President Biden is working with a coalition of more than 100 countries to pass a 15% global minimum tax in an effort to ensure corporations pay their fair share, but Republicans warn the effort may undermine American workers and companies.
A global minimum tax, which applies only to a country’s overseas profits, seeks to prevent the world’s largest companies from dodging tax obligations by offshoring.
If a company is paying a tax rate lower than the global minimum in a foreign country, it would owe the difference in the country where it is headquartered. The policy would also potentially affect some major companies by requiring that they pay taxes in the countries where their goods and services are sold, and not just where they are physically present.
Texas Republican Rep. Kevin Brady, a ranking member of the House Ways and Means Committee, said the global minimum tax offers foreign countries a "sweetheart deal" because it will have foreign countries maintain a lower tax rate for their own companies earning profits in foreign markets than American companies.
"This is a dangerous economic surrender that sends U.S. jobs overseas, undermines our economy, and strips away our U.S. tax base," Brady said in a statement.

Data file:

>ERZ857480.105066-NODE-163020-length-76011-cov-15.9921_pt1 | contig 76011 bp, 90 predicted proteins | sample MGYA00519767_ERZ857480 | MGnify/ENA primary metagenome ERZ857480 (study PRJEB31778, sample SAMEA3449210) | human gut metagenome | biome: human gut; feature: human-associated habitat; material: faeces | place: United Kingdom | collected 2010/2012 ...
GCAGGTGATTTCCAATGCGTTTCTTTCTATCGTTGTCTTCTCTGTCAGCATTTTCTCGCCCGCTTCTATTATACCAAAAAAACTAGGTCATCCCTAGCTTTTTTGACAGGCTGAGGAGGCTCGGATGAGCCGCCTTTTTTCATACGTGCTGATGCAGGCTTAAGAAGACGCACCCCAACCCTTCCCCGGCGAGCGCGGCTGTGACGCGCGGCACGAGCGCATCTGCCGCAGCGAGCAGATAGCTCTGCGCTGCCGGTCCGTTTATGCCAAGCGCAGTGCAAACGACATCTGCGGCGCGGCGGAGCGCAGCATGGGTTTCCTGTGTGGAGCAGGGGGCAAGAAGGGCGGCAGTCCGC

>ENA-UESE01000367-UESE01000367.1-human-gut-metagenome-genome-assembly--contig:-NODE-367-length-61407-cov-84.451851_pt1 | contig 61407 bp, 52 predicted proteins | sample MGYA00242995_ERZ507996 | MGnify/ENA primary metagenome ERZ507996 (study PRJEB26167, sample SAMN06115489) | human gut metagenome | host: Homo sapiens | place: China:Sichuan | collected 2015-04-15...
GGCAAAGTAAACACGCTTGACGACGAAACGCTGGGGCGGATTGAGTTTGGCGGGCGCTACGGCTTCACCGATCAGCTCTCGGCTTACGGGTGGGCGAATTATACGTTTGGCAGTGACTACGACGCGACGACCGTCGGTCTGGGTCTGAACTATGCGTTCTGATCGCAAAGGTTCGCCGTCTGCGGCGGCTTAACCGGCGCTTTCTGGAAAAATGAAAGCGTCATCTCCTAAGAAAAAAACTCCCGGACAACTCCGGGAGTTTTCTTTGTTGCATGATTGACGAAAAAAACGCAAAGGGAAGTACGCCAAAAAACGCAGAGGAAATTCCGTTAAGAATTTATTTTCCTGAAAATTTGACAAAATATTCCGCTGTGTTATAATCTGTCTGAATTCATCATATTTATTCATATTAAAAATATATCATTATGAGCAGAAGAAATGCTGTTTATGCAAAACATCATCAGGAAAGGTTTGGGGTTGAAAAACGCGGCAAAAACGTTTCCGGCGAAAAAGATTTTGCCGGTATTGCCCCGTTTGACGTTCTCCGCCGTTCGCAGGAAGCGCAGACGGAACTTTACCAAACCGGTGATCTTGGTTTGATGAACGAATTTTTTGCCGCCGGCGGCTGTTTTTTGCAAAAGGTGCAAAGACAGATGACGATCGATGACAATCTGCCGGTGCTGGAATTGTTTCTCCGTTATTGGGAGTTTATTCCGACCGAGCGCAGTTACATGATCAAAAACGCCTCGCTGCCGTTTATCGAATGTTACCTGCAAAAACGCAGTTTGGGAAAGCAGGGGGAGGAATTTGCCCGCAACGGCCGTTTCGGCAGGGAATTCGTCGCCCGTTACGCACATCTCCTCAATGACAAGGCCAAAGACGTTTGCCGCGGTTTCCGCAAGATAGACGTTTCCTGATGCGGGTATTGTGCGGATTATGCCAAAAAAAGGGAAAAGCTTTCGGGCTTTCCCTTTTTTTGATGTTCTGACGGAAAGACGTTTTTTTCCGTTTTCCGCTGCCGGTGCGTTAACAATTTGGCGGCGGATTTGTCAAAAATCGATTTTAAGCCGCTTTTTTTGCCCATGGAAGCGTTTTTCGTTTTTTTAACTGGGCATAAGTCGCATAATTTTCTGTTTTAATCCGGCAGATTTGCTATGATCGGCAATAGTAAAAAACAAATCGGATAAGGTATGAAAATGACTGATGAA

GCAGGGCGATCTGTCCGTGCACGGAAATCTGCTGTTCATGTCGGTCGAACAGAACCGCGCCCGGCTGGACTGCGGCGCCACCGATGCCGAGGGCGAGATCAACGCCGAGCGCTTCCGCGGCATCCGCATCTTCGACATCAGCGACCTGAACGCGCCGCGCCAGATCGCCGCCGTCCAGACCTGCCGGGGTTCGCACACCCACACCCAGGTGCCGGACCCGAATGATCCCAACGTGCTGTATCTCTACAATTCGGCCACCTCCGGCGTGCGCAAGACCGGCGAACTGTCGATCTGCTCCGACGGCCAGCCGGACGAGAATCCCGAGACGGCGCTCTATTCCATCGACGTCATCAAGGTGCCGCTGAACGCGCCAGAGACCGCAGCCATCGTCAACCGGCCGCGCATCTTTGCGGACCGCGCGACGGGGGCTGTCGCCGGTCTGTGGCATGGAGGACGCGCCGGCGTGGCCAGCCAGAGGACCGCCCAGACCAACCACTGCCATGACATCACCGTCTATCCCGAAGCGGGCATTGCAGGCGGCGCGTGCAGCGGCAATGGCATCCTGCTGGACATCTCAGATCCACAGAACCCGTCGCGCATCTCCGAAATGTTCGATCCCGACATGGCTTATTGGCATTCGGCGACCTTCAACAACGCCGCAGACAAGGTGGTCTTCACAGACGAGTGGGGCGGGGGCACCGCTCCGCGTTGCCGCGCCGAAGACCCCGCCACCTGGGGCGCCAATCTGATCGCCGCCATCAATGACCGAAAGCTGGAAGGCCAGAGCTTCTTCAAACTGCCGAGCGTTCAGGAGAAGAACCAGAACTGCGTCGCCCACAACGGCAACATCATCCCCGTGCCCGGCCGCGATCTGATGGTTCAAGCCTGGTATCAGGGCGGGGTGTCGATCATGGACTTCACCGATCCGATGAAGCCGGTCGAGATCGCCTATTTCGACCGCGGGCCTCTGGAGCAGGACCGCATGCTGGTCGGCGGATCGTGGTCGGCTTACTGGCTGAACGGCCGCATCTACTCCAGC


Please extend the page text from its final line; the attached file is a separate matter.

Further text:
Sen. Pat Toomey, R-Pa., called the measure "destructive" and suggested it would be reversed when Republicans take control of Congress.
"‘Race to the bottom’ is the way the Biden administration describes competition among developed countries to get to a tax code that attracts investment and maximizes growth," Toomey said. "It is a race we should be leading, not trying to prevent."
Brady added that American companies would have to pay the higher global minimum tax for operating abroad, while also paying a potentially higher corporate tax rate at home – as a 28% rate has been proposed by the administration.
Chris Edwards, director of tax policy studies at the Cato Institute and editor of DownsizingGovernment.org, told FOX Business that the idea behind the tax was "bogus" and that it will be a "loss" for the U.S. economy by reducing investment and increasing compliance costs.
"As rates have fallen, corporations have had an incentive to invest more and cheat less," Edwards said.
Edwards also noted the deal would be unfair to companies that have developed an efficient, low-rate corporate tax structure like Ireland, which has yet to join in on the global tax agreement. The 15% global minimum tax is higher than the 12.5% rate Ireland has had in place for decades.
Biden has been advocating for the global minimum tax since April, when it was introduced among a number of other tax increases.
At least 130 countries have agreed to back the deal, with a handful of holdouts, including Ireland, Estonia, Hungary, Peru and Kenya.